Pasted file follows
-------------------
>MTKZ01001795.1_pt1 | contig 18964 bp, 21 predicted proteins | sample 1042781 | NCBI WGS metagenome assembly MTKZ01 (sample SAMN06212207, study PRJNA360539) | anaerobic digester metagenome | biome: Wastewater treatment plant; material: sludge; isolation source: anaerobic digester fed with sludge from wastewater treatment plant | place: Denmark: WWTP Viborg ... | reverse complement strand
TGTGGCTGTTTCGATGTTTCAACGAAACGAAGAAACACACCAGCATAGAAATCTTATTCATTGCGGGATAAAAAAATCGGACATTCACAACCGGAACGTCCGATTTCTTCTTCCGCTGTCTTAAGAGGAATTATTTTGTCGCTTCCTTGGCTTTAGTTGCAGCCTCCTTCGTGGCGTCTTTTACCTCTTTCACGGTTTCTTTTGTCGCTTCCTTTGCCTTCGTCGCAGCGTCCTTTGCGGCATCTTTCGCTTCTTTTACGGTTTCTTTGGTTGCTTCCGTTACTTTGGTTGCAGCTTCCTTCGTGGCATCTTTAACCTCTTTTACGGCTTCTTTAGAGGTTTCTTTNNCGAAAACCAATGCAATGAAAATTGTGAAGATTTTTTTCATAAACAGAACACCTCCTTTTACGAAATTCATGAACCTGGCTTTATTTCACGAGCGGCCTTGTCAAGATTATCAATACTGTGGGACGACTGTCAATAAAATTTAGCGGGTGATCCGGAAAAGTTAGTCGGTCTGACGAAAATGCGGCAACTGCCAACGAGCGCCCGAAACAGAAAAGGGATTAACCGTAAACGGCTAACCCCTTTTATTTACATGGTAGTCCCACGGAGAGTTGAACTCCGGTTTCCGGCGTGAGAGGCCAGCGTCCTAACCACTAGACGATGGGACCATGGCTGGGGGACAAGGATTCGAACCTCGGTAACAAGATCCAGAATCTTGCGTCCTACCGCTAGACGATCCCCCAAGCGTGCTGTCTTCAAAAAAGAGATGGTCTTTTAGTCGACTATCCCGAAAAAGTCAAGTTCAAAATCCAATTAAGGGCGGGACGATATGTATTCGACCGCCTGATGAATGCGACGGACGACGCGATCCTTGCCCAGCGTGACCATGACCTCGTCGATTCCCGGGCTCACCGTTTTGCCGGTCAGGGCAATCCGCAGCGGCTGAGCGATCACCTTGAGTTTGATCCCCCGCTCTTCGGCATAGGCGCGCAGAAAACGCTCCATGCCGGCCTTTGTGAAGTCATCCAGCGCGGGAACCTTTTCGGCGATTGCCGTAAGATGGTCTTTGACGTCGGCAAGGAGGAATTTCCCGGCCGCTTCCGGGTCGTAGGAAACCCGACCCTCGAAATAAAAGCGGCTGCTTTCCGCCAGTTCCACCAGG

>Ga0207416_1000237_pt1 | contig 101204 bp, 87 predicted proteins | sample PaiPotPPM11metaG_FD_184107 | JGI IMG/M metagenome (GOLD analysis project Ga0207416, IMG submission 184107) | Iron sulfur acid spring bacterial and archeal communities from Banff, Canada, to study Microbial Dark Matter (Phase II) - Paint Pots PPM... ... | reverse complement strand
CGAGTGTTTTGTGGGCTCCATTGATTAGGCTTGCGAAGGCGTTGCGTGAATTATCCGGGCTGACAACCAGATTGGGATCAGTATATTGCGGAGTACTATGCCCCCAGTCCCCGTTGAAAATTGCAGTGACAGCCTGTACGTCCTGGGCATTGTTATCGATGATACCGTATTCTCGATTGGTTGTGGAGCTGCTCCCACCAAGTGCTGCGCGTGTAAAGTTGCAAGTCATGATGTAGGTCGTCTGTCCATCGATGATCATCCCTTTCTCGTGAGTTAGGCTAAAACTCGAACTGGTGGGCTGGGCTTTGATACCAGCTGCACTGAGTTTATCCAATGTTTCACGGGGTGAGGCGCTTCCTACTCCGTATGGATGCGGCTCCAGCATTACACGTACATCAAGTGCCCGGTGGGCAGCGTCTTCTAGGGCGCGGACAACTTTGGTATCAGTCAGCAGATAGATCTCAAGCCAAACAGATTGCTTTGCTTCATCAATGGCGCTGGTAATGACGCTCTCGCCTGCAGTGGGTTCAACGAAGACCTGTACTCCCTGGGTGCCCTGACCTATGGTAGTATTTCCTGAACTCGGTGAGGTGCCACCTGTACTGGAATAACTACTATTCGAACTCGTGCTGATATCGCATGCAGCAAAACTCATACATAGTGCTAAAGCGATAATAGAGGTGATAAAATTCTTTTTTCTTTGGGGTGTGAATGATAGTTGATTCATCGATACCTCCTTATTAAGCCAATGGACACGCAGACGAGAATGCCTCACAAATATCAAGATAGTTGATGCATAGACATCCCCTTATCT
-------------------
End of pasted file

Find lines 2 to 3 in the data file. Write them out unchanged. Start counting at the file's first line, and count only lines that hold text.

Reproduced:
TGTGGCTGTTTCGATGTTTCAACGAAACGAAGAAACACACCAGCATAGAAATCTTATTCATTGCGGGATAAAAAAATCGGACATTCACAACCGGAACGTCCGATTTCTTCTTCCGCTGTCTTAAGAGGAATTATTTTGTCGCTTCCTTGGCTTTAGTTGCAGCCTCCTTCGTGGCGTCTTTTACCTCTTTCACGGTTTCTTTTGTCGCTTCCTTTGCCTTCGTCGCAGCGTCCTTTGCGGCATCTTTCGCTTCTTTTACGGTTTCTTTGGTTGCTTCCGTTACTTTGGTTGCAGCTTCCTTCGTGGCATCTTTAACCTCTTTTACGGCTTCTTTAGAGGTTTCTTTNNCGAAAACCAATGCAATGAAAATTGTGAAGATTTTTTTCATAAACAGAACACCTCCTTTTACGAAATTCATGAACCTGGCTTTATTTCACGAGCGGCCTTGTCAAGATTATCAATACTGTGGGACGACTGTCAATAAAATTTAGCGGGTGATCCGGAAAAGTTAGTCGGTCTGACGAAAATGCGGCAACTGCCAACGAGCGCCCGAAACAGAAAAGGGATTAACCGTAAACGGCTAACCCCTTTTATTTACATGGTAGTCCCACGGAGAGTTGAACTCCGGTTTCCGGCGTGAGAGGCCAGCGTCCTAACCACTAGACGATGGGACCATGGCTGGGGGACAAGGATTCGAACCTCGGTAACAAGATCCAGAATCTTGCGTCCTACCGCTAGACGATCCCCCAAGCGTGCTGTCTTCAAAAAAGAGATGGTCTTTTAGTCGACTATCCCGAAAAAGTCAAGTTCAAAATCCAATTAAGGGCGGGACGATATGTATTCGACCGCCTGATGAATGCGACGGACGACGCGATCCTTGCCCAGCGTGACCATGACCTCGTCGATTCCCGGGCTCACCGTTTTGCCGGTCAGGGCAATCCGCAGCGGCTGAGCGATCACCTTGAGTTTGATCCCCCGCTCTTCGGCATAGGCGCGCAGAAAACGCTCCATGCCGGCCTTTGTGAAGTCATCCAGCGCGGGAACCTTTTCGGCGATTGCCGTAAGATGGTCTTTGACGTCGGCAAGGAGGAATTTCCCGGCCGCTTCCGGGTCGTAGGAAACCCGACCCTCGAAATAAAAGCGGCTGCTTTCCGCCAGTTCCACCAGG

>Ga0207416_1000237_pt1 | contig 101204 bp, 87 predicted proteins | sample PaiPotPPM11metaG_FD_184107 | JGI IMG/M metagenome (GOLD analysis project Ga0207416, IMG submission 184107) | Iron sulfur acid spring bacterial and archeal communities from Banff, Canada, to study Microbial Dark Matter (Phase II) - Paint Pots PPM... ... | reverse complement strand